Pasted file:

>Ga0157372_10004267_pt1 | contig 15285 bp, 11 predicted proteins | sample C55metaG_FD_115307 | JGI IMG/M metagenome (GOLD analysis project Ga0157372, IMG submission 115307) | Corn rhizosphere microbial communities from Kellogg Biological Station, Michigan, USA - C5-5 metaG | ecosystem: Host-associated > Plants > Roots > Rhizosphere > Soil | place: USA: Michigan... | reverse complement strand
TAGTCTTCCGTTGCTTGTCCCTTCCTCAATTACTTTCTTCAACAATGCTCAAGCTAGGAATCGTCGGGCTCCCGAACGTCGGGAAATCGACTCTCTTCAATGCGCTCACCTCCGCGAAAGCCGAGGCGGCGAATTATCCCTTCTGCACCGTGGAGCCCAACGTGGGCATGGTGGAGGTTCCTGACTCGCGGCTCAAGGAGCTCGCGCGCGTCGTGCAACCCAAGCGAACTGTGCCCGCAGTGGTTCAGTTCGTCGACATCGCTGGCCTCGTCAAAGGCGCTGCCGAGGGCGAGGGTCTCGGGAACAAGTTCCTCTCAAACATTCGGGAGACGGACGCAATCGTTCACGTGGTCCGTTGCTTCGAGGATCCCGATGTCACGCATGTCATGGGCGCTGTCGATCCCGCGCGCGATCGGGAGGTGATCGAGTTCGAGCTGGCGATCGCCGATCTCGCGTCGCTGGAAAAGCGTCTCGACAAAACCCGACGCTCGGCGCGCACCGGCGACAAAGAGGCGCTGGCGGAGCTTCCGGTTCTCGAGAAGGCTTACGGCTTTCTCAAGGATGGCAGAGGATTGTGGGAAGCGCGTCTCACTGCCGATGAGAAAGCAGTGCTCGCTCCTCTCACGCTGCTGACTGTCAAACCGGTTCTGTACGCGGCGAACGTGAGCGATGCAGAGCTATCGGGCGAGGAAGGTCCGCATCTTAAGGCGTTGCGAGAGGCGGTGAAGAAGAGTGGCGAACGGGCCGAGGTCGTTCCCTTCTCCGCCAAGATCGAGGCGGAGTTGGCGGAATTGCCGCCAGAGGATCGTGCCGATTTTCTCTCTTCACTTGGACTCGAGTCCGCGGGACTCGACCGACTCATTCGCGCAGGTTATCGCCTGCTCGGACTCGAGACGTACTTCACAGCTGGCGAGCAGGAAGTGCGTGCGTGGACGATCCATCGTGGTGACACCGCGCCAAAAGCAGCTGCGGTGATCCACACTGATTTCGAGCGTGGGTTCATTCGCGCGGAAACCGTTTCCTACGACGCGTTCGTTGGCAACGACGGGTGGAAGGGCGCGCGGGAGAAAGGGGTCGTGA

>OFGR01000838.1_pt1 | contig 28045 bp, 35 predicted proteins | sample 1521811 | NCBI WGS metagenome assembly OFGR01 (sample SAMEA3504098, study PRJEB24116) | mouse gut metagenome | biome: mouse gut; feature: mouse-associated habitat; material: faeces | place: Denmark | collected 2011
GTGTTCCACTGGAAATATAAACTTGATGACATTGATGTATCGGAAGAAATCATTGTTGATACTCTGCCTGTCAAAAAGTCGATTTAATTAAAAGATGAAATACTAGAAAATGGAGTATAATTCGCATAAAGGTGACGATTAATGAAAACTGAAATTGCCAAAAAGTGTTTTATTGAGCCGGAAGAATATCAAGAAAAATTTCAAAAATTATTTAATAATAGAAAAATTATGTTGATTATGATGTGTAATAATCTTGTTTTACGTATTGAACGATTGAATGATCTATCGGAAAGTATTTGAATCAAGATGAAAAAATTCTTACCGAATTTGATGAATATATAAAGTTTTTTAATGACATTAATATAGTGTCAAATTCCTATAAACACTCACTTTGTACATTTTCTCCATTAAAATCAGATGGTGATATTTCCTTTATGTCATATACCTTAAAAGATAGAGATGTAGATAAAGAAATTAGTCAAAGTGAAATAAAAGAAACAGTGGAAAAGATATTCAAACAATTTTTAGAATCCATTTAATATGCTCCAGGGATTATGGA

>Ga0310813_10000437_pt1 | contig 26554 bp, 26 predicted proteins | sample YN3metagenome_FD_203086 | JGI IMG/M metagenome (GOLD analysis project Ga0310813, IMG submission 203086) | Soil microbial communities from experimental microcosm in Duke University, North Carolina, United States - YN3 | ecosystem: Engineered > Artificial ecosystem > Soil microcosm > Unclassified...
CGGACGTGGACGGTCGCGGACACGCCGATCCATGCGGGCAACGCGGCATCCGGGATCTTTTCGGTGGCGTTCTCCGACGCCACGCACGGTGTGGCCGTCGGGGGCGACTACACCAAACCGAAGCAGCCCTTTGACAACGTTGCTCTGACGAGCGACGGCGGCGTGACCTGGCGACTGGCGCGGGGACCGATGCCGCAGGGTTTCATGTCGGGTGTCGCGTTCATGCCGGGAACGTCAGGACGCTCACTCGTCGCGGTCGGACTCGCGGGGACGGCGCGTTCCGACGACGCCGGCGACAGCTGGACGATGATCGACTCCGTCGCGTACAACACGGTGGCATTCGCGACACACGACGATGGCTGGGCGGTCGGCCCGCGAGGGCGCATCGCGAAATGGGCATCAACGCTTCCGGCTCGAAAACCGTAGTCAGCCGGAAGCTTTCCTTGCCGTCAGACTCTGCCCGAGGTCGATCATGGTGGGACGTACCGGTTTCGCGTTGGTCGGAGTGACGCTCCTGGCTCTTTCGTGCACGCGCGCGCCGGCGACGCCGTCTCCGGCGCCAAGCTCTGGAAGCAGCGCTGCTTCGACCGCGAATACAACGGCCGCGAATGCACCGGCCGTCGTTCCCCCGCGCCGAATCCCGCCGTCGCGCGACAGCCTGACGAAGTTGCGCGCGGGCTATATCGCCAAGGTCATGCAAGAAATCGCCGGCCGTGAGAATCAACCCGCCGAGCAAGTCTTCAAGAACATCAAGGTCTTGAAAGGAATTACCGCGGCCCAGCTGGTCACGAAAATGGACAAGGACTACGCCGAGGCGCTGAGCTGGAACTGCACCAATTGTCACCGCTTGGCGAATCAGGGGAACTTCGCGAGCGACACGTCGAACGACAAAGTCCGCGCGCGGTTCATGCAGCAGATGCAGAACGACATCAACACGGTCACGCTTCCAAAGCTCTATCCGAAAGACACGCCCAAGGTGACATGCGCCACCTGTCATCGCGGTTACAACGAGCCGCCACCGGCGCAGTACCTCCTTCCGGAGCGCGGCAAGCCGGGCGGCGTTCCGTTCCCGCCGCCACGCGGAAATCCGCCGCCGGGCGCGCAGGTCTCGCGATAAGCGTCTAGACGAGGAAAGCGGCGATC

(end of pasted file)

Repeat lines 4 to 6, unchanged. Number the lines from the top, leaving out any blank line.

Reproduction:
GTGTTCCACTGGAAATATAAACTTGATGACATTGATGTATCGGAAGAAATCATTGTTGATACTCTGCCTGTCAAAAAGTCGATTTAATTAAAAGATGAAATACTAGAAAATGGAGTATAATTCGCATAAAGGTGACGATTAATGAAAACTGAAATTGCCAAAAAGTGTTTTATTGAGCCGGAAGAATATCAAGAAAAATTTCAAAAATTATTTAATAATAGAAAAATTATGTTGATTATGATGTGTAATAATCTTGTTTTACGTATTGAACGATTGAATGATCTATCGGAAAGTATTTGAATCAAGATGAAAAAATTCTTACCGAATTTGATGAATATATAAAGTTTTTTAATGACATTAATATAGTGTCAAATTCCTATAAACACTCACTTTGTACATTTTCTCCATTAAAATCAGATGGTGATATTTCCTTTATGTCATATACCTTAAAAGATAGAGATGTAGATAAAGAAATTAGTCAAAGTGAAATAAAAGAAACAGTGGAAAAGATATTCAAACAATTTTTAGAATCCATTTAATATGCTCCAGGGATTATGGA

>Ga0310813_10000437_pt1 | contig 26554 bp, 26 predicted proteins | sample YN3metagenome_FD_203086 | JGI IMG/M metagenome (GOLD analysis project Ga0310813, IMG submission 203086) | Soil microbial communities from experimental microcosm in Duke University, North Carolina, United States - YN3 | ecosystem: Engineered > Artificial ecosystem > Soil microcosm > Unclassified...
CGGACGTGGACGGTCGCGGACACGCCGATCCATGCGGGCAACGCGGCATCCGGGATCTTTTCGGTGGCGTTCTCCGACGCCACGCACGGTGTGGCCGTCGGGGGCGACTACACCAAACCGAAGCAGCCCTTTGACAACGTTGCTCTGACGAGCGACGGCGGCGTGACCTGGCGACTGGCGCGGGGACCGATGCCGCAGGGTTTCATGTCGGGTGTCGCGTTCATGCCGGGAACGTCAGGACGCTCACTCGTCGCGGTCGGACTCGCGGGGACGGCGCGTTCCGACGACGCCGGCGACAGCTGGACGATGATCGACTCCGTCGCGTACAACACGGTGGCATTCGCGACACACGACGATGGCTGGGCGGTCGGCCCGCGAGGGCGCATCGCGAAATGGGCATCAACGCTTCCGGCTCGAAAACCGTAGTCAGCCGGAAGCTTTCCTTGCCGTCAGACTCTGCCCGAGGTCGATCATGGTGGGACGTACCGGTTTCGCGTTGGTCGGAGTGACGCTCCTGGCTCTTTCGTGCACGCGCGCGCCGGCGACGCCGTCTCCGGCGCCAAGCTCTGGAAGCAGCGCTGCTTCGACCGCGAATACAACGGCCGCGAATGCACCGGCCGTCGTTCCCCCGCGCCGAATCCCGCCGTCGCGCGACAGCCTGACGAAGTTGCGCGCGGGCTATATCGCCAAGGTCATGCAAGAAATCGCCGGCCGTGAGAATCAACCCGCCGAGCAAGTCTTCAAGAACATCAAGGTCTTGAAAGGAATTACCGCGGCCCAGCTGGTCACGAAAATGGACAAGGACTACGCCGAGGCGCTGAGCTGGAACTGCACCAATTGTCACCGCTTGGCGAATCAGGGGAACTTCGCGAGCGACACGTCGAACGACAAAGTCCGCGCGCGGTTCATGCAGCAGATGCAGAACGACATCAACACGGTCACGCTTCCAAAGCTCTATCCGAAAGACACGCCCAAGGTGACATGCGCCACCTGTCATCGCGGTTACAACGAGCCGCCACCGGCGCAGTACCTCCTTCCGGAGCGCGGCAAGCCGGGCGGCGTTCCGTTCCCGCCGCCACGCGGAAATCCGCCGCCGGGCGCGCAGGTCTCGCGATAAGCGTCTAGACGAGGAAAGCGGCGATC